Unnatural Helpers Unnatural Helpers 7″ (Lemon Session)
Unnatural Helpers are a great punk band, brimming with short songs, pint glasses and sweaty under-arms, but I never thought their previous recordings properly showcased the group. Sure, the songs were cool, but things always seemed a little too clean for a band who has seen more cigarette butts than human butts. Granted, I haven’t heard their new album yet, but maybe I shouldn’t, as this Lemon Session single has five “demo quality” tracks that finally deliver what I always wanted to hear. Something like “Blackmarks” sounds like a White Stripes song played with the sarcasm of Country Teasers, and “Straying But In Circles” is the answer to The Penetrators’ “Shopping Bag”, one of the greatest unsung punk songs of all time. With the three other tunes that comprise the b-side, appropriately ending on a song complaining about not going out on an unresolved note, this Unnnatural Helpers single has been keeping close range to my turntable, generic Lemon Session art be damned.

Violent Students Party Addiction LP (Richie)
Party Addiction is the perfectly dirty eulogy for Philadelphia’s Violent Students, a band so painfully primal that their brief existence has still yet to wash off the city’s streets. You may recall their Parts Unknown album as a puzzling Flipper tribute pieced together using Cro-Mags riffs, but Party Addiction steps further into the void, displaying their final live performance like a rhino head on a wall full of deer. This is ugly, jarring, thoughtless music, more akin to Fushitsusha or Liquorball than any sort of hardcore punk. There’s random applause peppered in, but it’s just a sneaky post-production trick, as you either scream your praise at the band between songs or have already left the premises; clapping simply doesn’t occur in such hostile conditions. By the time the side-ending “Seekers” renders all other Cro-Mags covers obsolete, it becomes clear that a group as volatile and hateful as this was made for a short life expectancy, “born to expire” if you will. I’m just thankful this charred slab of wax was created to provide future generations with such a grave warning.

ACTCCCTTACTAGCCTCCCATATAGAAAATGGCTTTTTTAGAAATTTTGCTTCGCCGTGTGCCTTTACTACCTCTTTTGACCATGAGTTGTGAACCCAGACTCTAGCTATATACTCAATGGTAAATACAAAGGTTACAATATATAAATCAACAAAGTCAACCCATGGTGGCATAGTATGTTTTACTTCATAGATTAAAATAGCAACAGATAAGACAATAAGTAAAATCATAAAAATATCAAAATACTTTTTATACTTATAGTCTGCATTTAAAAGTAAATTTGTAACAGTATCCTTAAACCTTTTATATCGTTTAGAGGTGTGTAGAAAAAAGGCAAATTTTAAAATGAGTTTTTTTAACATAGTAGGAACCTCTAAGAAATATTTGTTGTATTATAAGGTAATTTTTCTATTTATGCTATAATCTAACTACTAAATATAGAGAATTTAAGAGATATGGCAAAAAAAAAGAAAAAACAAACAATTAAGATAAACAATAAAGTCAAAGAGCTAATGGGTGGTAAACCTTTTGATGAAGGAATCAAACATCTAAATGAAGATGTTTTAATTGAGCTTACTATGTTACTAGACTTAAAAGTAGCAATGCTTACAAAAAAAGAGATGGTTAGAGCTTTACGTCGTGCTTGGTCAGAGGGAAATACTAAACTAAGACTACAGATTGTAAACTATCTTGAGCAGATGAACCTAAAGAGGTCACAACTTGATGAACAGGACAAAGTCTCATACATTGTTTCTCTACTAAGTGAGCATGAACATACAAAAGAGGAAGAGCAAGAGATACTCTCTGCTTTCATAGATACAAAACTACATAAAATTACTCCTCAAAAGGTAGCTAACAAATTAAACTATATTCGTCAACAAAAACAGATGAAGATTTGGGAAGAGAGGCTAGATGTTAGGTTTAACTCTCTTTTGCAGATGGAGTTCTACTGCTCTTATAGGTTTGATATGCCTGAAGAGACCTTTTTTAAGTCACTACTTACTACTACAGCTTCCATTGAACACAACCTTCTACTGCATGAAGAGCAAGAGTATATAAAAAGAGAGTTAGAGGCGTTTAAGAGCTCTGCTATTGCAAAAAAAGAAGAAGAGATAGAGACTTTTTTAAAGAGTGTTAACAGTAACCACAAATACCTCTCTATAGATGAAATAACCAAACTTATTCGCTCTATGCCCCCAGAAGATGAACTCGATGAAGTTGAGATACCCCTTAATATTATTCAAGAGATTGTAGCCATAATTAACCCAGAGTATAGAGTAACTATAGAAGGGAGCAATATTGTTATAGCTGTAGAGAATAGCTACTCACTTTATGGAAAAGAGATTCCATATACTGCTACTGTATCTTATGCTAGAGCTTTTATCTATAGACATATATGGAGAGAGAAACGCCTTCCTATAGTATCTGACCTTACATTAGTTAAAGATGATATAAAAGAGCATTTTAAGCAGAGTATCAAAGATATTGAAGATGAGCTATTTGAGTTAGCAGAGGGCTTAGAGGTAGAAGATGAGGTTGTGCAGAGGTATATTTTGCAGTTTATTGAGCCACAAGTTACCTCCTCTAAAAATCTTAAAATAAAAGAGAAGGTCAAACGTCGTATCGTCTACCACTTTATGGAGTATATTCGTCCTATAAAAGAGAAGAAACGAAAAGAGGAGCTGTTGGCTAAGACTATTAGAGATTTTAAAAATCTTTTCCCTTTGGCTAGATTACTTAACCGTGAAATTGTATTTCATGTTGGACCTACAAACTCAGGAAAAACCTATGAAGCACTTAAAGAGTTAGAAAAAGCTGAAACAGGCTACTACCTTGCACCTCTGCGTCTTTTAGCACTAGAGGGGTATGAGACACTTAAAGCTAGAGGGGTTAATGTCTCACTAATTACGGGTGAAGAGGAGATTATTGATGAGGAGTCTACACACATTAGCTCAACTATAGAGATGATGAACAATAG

Jay Weed On The Nile EP 12″ (Grizzly)
Jay Weed! I love names like this, the type of guy you’d expect to see listed as the third guest rapper on the 20th track of a Cash Money mixtape. Jay Weed. Anyway, there seems to be an Egyptian fascination going on these days (I know Ed Solo had a song called “Egyptian Horns” last year, Omar S used a pyramid on his last 12″, and there’s Egyptrixx, and of course Hierglyphic Being, if you want to stretch it…). Maybe The Egyptian Lover is just going through a third or fourth resurgence, but I can get down with Egyptian references in electronic music any day, it’s just one of those winning combinations. “On the Nile” features the sounds you’d expect to hear, including an Egyptian Lover sample and various sound effects from the chamber of King Tut. Jay Weed puts it together in a nice little four-minute package, deftly working percussion and some muscular bass to frame the scene. “City Staccs” sounds like a song a guy named Jay Weed should be rapping over, but it’s more of a metropolitan slant on “On the Nile”, snapping fast drum patterns and various vocal snips in a very Pearson Sound-ish manner. The bass isn’t as present as I would’ve expected from someone named Jay Weed on this one, but “City Staccs” is a worthy slice of digital dubstep just the same. Then again, my mind could easily be clouded by the fact that I’m listening to music made by someone named Jay Weed.

Wonderfuls Wonderfuls 7″ (Negative Guest List)